Reverse mortgages are often a last resort for seniors struggling financially or sometimes a part of a solid retirement plan. The benefits sound almost too good to be true—you get to live in your current home while still receiving payment for the equity of that same home. What people often do not seem to realize, though, is that this money has to come from somewhere. This means that there has to be some sort of loss that you will have to incur to make up for the money you will receive.
On top of this, there are simply some other downsides to reverse mortgaging. Although these plans can be incredibly enticing and even beneficial in many situations, you may want to avoid them for a host of reasons. Read on if you are wondering what downsides reverse mortgages have.
The entire mechanism of reverse mortgaging revolves around the fact that you are essentially selling off equity that is built up in your home over time. This does not mean that you have to have your loans totally paid off; you can use the proceeds from a reverse mortgage to pay the rest of your loans. That being said, when you sell equity in your home, it is obviously no longer yours.
Although reverse mortgages allow you to stay in your home while receiving payments, you lose possession of the home upon moving out or dying. The bank then sells your home to make up for the money they have been paying for you. If you are not planning on leaving a legacy or have no heirs this may be fine, but if you are set on passing down your estate or the money tied into it to your children then this may be upsetting news. They will still have the first opportunity to purchase the house, though.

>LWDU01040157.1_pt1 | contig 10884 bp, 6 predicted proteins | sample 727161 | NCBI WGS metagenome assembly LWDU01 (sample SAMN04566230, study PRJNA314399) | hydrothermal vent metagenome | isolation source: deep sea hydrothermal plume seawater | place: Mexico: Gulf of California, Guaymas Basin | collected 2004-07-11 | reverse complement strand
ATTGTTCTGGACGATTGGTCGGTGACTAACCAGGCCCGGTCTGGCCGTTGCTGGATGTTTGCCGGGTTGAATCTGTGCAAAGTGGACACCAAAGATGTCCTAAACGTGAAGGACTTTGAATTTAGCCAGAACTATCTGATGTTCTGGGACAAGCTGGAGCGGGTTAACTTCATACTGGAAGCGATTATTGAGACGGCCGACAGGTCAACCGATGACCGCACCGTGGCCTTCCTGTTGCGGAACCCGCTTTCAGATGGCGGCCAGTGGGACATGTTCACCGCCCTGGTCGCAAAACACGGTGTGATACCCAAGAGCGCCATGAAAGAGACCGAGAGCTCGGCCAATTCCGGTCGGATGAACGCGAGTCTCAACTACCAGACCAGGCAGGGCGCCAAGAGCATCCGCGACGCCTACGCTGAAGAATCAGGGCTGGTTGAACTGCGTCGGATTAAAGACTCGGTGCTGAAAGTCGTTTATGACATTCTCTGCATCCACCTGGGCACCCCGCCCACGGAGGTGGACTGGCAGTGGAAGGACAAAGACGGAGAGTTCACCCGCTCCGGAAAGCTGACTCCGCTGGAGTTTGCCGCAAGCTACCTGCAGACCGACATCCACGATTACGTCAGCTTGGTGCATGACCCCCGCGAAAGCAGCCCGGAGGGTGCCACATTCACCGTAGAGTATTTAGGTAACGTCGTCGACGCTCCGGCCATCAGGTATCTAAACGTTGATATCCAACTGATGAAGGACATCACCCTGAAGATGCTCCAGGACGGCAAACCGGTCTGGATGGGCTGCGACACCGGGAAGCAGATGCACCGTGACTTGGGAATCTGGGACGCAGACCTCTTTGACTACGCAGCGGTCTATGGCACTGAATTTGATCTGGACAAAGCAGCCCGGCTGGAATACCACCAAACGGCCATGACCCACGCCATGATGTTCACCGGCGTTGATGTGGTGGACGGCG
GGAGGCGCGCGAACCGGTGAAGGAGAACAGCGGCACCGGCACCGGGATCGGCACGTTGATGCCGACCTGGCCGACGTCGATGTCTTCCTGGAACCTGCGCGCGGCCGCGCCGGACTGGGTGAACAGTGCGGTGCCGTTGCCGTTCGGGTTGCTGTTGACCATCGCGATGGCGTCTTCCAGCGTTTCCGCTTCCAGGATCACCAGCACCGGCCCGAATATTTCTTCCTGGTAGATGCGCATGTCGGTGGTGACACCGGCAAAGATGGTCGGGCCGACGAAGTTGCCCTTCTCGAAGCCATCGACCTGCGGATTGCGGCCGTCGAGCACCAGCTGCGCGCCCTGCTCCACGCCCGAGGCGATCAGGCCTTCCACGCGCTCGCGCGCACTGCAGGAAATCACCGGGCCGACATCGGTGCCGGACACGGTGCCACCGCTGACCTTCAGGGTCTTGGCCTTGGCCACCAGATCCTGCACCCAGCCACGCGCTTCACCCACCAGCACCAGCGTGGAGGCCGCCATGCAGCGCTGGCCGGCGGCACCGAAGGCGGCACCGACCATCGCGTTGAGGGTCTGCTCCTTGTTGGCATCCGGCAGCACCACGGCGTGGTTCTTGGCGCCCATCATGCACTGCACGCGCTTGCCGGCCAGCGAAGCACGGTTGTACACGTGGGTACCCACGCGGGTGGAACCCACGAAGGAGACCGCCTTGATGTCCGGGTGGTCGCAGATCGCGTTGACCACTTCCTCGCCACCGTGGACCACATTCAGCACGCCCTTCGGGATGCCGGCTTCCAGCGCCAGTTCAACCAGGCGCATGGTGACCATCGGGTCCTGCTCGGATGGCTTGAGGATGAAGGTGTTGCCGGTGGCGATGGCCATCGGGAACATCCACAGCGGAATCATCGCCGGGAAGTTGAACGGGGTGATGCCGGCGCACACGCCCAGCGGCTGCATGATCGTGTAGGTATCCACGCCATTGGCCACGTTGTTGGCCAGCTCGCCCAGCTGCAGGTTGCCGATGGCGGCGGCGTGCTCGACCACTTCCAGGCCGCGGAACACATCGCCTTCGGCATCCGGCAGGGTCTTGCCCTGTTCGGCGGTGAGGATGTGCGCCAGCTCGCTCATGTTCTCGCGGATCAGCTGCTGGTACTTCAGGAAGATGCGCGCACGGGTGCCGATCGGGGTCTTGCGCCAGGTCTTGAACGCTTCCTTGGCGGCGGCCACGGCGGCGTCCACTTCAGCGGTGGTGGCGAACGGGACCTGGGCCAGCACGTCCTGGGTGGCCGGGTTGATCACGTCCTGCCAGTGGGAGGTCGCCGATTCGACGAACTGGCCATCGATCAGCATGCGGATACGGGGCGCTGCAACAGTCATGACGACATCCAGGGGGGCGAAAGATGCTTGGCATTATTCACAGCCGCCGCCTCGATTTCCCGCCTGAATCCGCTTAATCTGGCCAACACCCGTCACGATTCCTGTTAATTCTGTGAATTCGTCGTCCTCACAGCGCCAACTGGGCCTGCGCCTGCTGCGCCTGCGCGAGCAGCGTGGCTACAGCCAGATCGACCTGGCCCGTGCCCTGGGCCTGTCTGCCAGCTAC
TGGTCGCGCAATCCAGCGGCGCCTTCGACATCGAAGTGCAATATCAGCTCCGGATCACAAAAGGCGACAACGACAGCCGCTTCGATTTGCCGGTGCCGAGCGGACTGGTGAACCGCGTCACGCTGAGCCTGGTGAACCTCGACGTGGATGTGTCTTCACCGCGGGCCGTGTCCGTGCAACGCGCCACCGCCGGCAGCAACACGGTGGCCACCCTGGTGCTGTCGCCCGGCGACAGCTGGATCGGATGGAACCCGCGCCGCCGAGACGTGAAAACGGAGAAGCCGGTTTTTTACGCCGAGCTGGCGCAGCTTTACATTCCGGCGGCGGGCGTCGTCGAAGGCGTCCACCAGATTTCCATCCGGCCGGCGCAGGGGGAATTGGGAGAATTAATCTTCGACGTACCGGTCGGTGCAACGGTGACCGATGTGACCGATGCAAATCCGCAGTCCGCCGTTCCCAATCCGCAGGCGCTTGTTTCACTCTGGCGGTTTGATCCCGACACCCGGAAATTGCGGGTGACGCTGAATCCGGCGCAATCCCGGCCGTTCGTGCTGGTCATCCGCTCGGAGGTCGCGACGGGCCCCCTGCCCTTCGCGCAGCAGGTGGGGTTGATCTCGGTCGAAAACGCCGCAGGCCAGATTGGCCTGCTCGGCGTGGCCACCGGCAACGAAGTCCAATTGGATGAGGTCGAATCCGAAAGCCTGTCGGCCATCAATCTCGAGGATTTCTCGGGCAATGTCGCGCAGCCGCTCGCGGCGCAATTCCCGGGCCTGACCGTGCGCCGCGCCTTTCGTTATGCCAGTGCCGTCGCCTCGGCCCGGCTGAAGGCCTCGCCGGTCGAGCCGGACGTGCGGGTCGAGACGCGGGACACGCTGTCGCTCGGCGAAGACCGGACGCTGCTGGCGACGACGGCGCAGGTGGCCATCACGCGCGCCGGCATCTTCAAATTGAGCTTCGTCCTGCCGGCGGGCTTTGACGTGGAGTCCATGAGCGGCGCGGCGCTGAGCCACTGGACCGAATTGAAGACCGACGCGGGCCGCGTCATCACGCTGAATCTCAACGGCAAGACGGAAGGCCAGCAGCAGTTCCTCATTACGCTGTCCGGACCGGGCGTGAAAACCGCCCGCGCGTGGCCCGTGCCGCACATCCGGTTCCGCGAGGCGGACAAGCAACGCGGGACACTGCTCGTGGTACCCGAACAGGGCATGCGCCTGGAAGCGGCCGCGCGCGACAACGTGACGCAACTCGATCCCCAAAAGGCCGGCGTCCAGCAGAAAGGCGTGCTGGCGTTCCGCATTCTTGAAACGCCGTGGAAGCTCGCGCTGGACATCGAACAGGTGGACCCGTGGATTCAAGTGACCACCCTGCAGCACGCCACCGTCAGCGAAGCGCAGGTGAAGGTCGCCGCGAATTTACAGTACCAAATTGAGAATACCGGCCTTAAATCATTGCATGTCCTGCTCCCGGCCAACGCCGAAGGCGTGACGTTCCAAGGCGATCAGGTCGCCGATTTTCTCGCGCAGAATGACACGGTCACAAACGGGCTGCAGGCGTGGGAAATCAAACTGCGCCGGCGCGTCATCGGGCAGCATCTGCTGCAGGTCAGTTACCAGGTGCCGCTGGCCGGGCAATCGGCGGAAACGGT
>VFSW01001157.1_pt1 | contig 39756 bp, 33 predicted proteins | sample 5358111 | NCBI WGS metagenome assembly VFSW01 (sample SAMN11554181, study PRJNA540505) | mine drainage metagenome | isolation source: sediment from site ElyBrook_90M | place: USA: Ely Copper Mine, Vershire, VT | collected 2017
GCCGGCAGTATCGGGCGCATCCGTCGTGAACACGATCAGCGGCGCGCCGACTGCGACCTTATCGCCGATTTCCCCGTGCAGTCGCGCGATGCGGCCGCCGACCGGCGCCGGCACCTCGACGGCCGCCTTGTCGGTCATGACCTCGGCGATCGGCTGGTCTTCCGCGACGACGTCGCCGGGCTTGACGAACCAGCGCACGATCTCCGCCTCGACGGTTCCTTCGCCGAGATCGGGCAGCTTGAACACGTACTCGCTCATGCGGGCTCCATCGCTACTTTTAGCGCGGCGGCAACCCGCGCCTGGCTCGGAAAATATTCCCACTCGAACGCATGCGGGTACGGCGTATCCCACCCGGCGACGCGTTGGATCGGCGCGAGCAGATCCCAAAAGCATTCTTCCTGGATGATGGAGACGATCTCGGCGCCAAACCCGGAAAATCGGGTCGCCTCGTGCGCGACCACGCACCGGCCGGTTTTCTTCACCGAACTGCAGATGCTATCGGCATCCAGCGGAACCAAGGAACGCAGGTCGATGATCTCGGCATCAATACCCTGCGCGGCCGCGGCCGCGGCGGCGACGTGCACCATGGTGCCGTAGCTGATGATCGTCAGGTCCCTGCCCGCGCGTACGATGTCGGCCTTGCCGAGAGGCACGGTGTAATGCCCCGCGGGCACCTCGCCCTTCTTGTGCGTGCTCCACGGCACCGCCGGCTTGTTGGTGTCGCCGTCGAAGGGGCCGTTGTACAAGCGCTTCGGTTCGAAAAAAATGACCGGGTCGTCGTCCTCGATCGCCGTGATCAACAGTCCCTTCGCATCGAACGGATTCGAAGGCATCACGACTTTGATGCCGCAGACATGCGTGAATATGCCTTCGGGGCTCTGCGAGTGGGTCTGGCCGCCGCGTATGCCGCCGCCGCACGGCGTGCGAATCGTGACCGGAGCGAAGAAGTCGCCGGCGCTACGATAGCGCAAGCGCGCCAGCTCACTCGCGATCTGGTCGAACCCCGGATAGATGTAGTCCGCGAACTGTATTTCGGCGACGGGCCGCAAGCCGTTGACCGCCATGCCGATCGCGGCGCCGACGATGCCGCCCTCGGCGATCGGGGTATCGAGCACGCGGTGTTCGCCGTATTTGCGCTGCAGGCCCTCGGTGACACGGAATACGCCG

One of the most overlooked drawbacks of reverse mortgaging is the cost associated with setting it up. There are often very steep origination fees, and you will also have to pay interest on the money you have received. Once it is all said and done, you may end up being surprised how little money you end up making. While it will still be a substantial amount, you will receive less than half of the value of your equity before factoring in the aforementioned fees.
Lastly, you still have to maintain your house. Besides the obvious—such as replacing and repairing broken or otherwise nonfunctioning items in your house—you will have to pay for things such as property tax and homeowners insurance. While this seems like a no-brainer, many people often overlook this step and fail to realize that they will have to continue to pay for these sorts of things. Reverse mortgages are often used to cover these costs, but that just adds into the fact that you will most likely not end up with as much extra cash as you originally thought after getting a reverse mortgage.